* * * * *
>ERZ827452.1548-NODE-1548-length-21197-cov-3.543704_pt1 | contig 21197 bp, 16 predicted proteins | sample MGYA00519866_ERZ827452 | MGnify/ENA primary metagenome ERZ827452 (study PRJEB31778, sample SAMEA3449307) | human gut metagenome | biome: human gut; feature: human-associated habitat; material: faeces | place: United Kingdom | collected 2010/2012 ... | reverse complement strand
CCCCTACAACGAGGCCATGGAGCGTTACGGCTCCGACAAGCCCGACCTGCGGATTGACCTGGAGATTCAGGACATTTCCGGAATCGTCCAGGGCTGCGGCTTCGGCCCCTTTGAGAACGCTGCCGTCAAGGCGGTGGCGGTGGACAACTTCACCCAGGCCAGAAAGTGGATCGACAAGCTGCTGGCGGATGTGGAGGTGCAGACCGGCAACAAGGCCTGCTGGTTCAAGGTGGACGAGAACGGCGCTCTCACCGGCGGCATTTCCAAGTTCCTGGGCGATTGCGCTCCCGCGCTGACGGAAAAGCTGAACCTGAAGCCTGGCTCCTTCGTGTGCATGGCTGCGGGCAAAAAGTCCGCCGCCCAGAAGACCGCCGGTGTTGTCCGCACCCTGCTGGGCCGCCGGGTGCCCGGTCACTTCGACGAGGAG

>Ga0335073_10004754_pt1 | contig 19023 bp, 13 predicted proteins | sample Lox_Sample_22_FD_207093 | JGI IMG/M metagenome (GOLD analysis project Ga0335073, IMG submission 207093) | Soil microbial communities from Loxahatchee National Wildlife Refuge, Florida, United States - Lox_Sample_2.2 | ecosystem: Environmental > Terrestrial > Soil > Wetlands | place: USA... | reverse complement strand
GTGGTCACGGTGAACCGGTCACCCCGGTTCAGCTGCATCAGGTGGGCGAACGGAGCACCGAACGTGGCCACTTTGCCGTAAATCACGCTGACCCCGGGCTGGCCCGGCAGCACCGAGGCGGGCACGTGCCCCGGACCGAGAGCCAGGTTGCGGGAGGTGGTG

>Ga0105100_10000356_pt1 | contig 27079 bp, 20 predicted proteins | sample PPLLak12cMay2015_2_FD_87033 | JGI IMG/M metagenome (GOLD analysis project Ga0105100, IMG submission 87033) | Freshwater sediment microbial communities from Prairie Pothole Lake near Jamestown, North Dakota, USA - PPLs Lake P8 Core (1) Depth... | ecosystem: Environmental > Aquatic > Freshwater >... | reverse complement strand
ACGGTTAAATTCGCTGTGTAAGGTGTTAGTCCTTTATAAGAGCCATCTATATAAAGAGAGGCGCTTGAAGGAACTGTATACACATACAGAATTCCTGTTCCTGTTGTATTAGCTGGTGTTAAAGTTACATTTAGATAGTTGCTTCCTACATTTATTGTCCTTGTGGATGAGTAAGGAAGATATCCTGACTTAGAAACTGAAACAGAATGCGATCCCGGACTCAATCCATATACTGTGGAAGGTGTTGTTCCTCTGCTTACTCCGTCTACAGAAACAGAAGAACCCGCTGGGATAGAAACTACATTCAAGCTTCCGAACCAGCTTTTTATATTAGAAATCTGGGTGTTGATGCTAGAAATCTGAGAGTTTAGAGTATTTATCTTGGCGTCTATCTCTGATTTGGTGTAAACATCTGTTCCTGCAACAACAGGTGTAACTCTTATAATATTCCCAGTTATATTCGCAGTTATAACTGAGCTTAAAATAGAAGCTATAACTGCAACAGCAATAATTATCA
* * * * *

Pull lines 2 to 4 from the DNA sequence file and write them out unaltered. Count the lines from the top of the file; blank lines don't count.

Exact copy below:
CCCCTACAACGAGGCCATGGAGCGTTACGGCTCCGACAAGCCCGACCTGCGGATTGACCTGGAGATTCAGGACATTTCCGGAATCGTCCAGGGCTGCGGCTTCGGCCCCTTTGAGAACGCTGCCGTCAAGGCGGTGGCGGTGGACAACTTCACCCAGGCCAGAAAGTGGATCGACAAGCTGCTGGCGGATGTGGAGGTGCAGACCGGCAACAAGGCCTGCTGGTTCAAGGTGGACGAGAACGGCGCTCTCACCGGCGGCATTTCCAAGTTCCTGGGCGATTGCGCTCCCGCGCTGACGGAAAAGCTGAACCTGAAGCCTGGCTCCTTCGTGTGCATGGCTGCGGGCAAAAAGTCCGCCGCCCAGAAGACCGCCGGTGTTGTCCGCACCCTGCTGGGCCGCCGGGTGCCCGGTCACTTCGACGAGGAG

>Ga0335073_10004754_pt1 | contig 19023 bp, 13 predicted proteins | sample Lox_Sample_22_FD_207093 | JGI IMG/M metagenome (GOLD analysis project Ga0335073, IMG submission 207093) | Soil microbial communities from Loxahatchee National Wildlife Refuge, Florida, United States - Lox_Sample_2.2 | ecosystem: Environmental > Terrestrial > Soil > Wetlands | place: USA... | reverse complement strand
GTGGTCACGGTGAACCGGTCACCCCGGTTCAGCTGCATCAGGTGGGCGAACGGAGCACCGAACGTGGCCACTTTGCCGTAAATCACGCTGACCCCGGGCTGGCCCGGCAGCACCGAGGCGGGCACGTGCCCCGGACCGAGAGCCAGGTTGCGGGAGGTGGTG